Midterm cash cannon turns to state legislatures: New York Times: “The struggle for the Michigan Senate, as well as clashes for control of several other narrowly divided chambers in battleground states, have taken on outsize importance at a time when state legislatures are ever more powerful. … Democrats and Republicans have set their sights on half a dozen states where state legislatures — or at least a single chamber — could flip in November. … An avalanche of money has flowed into these races. The Republican State Leadership Committee, the party’s campaign arm for state legislative races, has regularly set new fund-raising records, raising $71 million this cycle. The group’s Democratic counterpart has also broken fund-raising records, raising $45 million. … The television airwaves, rarely a place where state legislative candidates go to war, have been flooded with advertising on the races. More than $100 million has been spent nationwide since July.”


‘Death of telephone polling’ draws nearer as response rates crater—New York Times

Departing from national strategy, South Texas Dems dodge abortion—Politico 

GOP nominates most diverse candidate slate yet—New York Times

A nightmare Senate map awaits Democrats in 2024—Politico 

Poll: trust in federal government continues to drop—Gallup 


“I’m Italian, thank you. That’s Latin.”—Los Angeles mayoral candidate Rick Caruso responding to a debate question about how well a white man can connect with Latino communities. 

You should email us! Write to STIREWALTISMS@THEDISPATCH.COM with your tips, kudos, criticisms, insights, rediscovered words, wonderful names, recipes and, always, good jokes. Please include your real name—at least first and last—and hometown. Make sure to let me know in the email if you want to keep your submission private. My colleague, the statesmanlike Nate Moore, and I will look for your emails and then share the most interesting ones and my responses here. Clickety clack! 


(Photo by Chip Somodevilla/Getty Images.)

Please forgive our unexpected absence last week, but, as they would have said in Arthurian England, I got better. That meant more time for you to savor the amazing photo you had to work with from September 29 of President Biden in a triumphal clinch. You people did not disappoint. What most of you didn’t know, though, was that I have a huge affection for The Onion’s Biden character, which portrayed the then-vice president as a Trans-Am waxing, copper-wire stealing, Scorpions-loving dirtbag. But our winner was picking up what I was laying down.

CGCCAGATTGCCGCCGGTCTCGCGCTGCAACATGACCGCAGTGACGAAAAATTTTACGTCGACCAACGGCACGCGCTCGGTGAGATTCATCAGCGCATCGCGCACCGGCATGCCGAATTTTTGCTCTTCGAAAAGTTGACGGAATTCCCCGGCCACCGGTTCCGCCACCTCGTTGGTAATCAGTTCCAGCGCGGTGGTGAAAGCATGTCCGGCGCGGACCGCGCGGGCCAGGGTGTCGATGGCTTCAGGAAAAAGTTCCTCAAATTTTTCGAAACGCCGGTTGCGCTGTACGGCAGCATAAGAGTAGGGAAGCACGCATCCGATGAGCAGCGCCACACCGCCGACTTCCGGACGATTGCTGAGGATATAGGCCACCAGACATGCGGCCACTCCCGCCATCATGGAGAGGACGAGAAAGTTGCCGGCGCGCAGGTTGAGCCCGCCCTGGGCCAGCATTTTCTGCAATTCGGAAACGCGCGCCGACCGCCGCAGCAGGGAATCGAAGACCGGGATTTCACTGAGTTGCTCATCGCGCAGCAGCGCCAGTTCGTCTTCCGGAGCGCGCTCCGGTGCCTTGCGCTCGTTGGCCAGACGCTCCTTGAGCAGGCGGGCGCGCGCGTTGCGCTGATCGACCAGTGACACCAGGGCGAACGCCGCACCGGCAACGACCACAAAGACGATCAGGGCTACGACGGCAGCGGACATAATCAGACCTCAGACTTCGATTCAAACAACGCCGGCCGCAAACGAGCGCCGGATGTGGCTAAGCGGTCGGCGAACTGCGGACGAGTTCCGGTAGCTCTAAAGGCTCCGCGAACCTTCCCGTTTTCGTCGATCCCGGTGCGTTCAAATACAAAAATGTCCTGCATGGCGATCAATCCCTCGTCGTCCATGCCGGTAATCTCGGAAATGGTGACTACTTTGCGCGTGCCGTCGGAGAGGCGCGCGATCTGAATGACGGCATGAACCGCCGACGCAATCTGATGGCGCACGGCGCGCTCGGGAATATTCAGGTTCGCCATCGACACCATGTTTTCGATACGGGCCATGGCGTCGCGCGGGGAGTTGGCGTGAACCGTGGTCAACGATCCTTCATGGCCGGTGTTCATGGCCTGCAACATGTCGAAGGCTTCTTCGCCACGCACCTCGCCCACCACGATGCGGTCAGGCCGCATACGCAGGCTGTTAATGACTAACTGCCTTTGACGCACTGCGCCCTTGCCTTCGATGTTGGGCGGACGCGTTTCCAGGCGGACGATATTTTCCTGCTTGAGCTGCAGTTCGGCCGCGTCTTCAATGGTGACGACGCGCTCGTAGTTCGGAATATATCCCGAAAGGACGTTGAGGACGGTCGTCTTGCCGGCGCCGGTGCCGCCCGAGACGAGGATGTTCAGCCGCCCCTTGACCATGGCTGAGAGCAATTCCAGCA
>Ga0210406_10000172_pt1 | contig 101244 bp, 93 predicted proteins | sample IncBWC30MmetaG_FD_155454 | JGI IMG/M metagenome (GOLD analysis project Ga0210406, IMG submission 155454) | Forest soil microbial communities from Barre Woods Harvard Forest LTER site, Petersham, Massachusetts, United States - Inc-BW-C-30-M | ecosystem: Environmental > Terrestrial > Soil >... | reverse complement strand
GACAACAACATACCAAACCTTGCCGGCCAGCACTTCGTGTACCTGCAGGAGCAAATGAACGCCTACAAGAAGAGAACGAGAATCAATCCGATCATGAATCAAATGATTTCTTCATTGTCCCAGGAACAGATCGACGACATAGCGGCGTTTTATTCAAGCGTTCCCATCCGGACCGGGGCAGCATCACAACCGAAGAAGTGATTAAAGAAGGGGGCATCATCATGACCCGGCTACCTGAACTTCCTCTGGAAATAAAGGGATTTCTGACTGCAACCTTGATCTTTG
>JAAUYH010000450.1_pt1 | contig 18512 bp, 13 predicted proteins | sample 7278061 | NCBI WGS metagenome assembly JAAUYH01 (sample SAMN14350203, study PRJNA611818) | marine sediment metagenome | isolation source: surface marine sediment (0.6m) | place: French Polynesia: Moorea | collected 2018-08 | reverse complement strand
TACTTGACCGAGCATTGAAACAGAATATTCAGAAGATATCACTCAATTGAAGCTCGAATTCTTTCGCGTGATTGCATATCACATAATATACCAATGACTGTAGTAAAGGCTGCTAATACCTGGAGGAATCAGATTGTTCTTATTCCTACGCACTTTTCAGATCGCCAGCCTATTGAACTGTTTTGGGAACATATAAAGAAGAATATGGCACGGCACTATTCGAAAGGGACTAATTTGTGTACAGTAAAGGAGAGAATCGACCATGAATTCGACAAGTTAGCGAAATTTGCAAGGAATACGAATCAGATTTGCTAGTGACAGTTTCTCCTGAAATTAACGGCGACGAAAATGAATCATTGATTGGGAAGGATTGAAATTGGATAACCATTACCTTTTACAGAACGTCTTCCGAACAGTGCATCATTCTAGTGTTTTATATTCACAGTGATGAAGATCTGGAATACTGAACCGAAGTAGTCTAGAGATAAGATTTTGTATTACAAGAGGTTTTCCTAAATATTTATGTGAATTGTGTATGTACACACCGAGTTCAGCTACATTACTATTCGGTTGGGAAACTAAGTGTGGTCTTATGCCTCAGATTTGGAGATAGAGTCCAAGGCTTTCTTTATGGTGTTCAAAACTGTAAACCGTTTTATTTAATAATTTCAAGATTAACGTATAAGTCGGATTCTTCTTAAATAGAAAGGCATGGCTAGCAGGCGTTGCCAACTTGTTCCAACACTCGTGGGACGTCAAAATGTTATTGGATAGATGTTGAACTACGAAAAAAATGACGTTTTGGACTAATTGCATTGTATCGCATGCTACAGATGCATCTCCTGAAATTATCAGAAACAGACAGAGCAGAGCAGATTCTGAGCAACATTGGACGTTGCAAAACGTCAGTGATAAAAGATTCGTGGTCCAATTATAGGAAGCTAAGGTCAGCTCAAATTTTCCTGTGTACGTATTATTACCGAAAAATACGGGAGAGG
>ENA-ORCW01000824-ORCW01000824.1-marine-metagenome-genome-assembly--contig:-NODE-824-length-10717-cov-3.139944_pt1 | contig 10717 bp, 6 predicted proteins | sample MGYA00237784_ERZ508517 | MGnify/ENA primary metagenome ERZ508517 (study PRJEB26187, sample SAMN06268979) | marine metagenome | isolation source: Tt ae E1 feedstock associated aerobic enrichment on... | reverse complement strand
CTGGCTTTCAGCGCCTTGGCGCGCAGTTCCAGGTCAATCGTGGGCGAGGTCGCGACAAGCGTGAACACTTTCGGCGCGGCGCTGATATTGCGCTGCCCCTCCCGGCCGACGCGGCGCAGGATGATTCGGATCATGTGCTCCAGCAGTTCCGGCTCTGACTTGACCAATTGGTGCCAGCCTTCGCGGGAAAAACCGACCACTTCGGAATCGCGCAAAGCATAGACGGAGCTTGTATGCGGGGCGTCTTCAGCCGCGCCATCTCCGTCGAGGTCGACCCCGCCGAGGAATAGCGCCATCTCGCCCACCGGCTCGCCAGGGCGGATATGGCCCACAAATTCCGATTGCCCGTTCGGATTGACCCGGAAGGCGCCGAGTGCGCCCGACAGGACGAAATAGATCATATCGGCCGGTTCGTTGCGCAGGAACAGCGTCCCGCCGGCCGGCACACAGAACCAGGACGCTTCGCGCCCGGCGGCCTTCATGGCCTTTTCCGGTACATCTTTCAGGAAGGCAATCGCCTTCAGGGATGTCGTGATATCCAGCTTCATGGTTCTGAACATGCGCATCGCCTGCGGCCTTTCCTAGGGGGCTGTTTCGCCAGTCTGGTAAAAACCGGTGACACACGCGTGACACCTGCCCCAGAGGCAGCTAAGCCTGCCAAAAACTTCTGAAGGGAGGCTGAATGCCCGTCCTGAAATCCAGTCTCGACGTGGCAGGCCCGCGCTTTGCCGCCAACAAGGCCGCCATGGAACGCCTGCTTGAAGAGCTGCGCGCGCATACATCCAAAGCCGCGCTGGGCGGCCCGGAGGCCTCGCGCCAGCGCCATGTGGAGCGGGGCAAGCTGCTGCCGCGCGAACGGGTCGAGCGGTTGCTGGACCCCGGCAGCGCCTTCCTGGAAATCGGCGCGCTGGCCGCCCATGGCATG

“I’ve got two tickets to paradise! Guess which hand they’re in!”—Paulette Arnold, Marinette, Wisconsin

Winner, Two Scoops Division: 

“Yessssss! They’re serving butter pecan!”—Bob Bell, Roseville, California

Winner, Seventh and Eighth Grade Boys Division: 

“Folks, if you thought that gas release from Nord Stream 2 was funny, watch this!”—Michael Smith, Georgetown, Kentucky

Winner, News Bankshot Division: 

“President Biden tries to keep time as Lizzo plays James Madison’s flute.”—John Ellis, Honolulu, Hawaii

Winner, Oh-oh-oh-ozempic Division: 

“Ask your doctor if the presidency is right for you.”—Will Bates, St. Louis, Missouri

Winner, Inside Joke Division: 

“We’re going to eliminate the social stigma around head lice, man!”—Michael Joosten, Ashland, Massachusetts

Winner, Teacher’s Pet Division:

“President Biden reacts to the latest hiring announcements from The Dispatch.”—Ian Spotts, Arlington, Virginia

It is also time to crown our September Cutline Contest champion, Rob Fisher of Azusa, California, who gave us “Black Swan-Lake” for a photo of former President Donald Trump with Arizona Republican gubernatorial nominee Kari Lake. What set Mr. Fisher apart was how much joke he packed into just three words. Please email us with your address so that you can claim your prize: A set of passes to the 1932 Republican National Convention in Chicago, held under the wings of the black swan of 1929.

Send your proposed cutline for the picture that appears at the top of this newsletter to STIREWALTISMS@THEDISPATCH.COM. We will pick the top entrants and an appropriate reward for the best of this month—even beyond the glory and adulation that will surely follow. Be hilarious, don’t be too dirty, and never be cruel. Include your full name and hometown. Have fun! 


Washington Post: “A pair of fishermen at the center of a cheating scandal that rocked the world of sport fishing last month were indicted Wednesday on multiple felonies, accused of stuffing their catch with metal weights at an Ohio tournament in an attempt to win tens of thousands of dollars. … The indictments stem from the Lake Erie Walleye Trail fishing tournament’s final championship competition on Sept. 30, when about 65 two-person teams spent eight hours trying to pluck five of the heaviest walleyes out of the Great Lake. … ‘We got weights in fish!’ [tournament director] Jason Fischer shouted, pulling out one of 10 weights totaling seven pounds that would be found in the catch. He also found several walleye filets — flesh from other fish used to beef up the entry. … ‘I personally have never seen anything quite like this in competitive fishing,’ Fischer said, adding: ‘The individuals involved here appear to have put greed and ego in front of anything else, forever tainting our sport.’”

Nate Moore contributed to this report.

Chris Stirewalt is a contributing editor at The Dispatch, a senior fellow at the American Enterprise Institute, the politics editor for NewsNation, co-host of the Ink Stained Wretches podcast, and author of Broken News, a book on media and politics.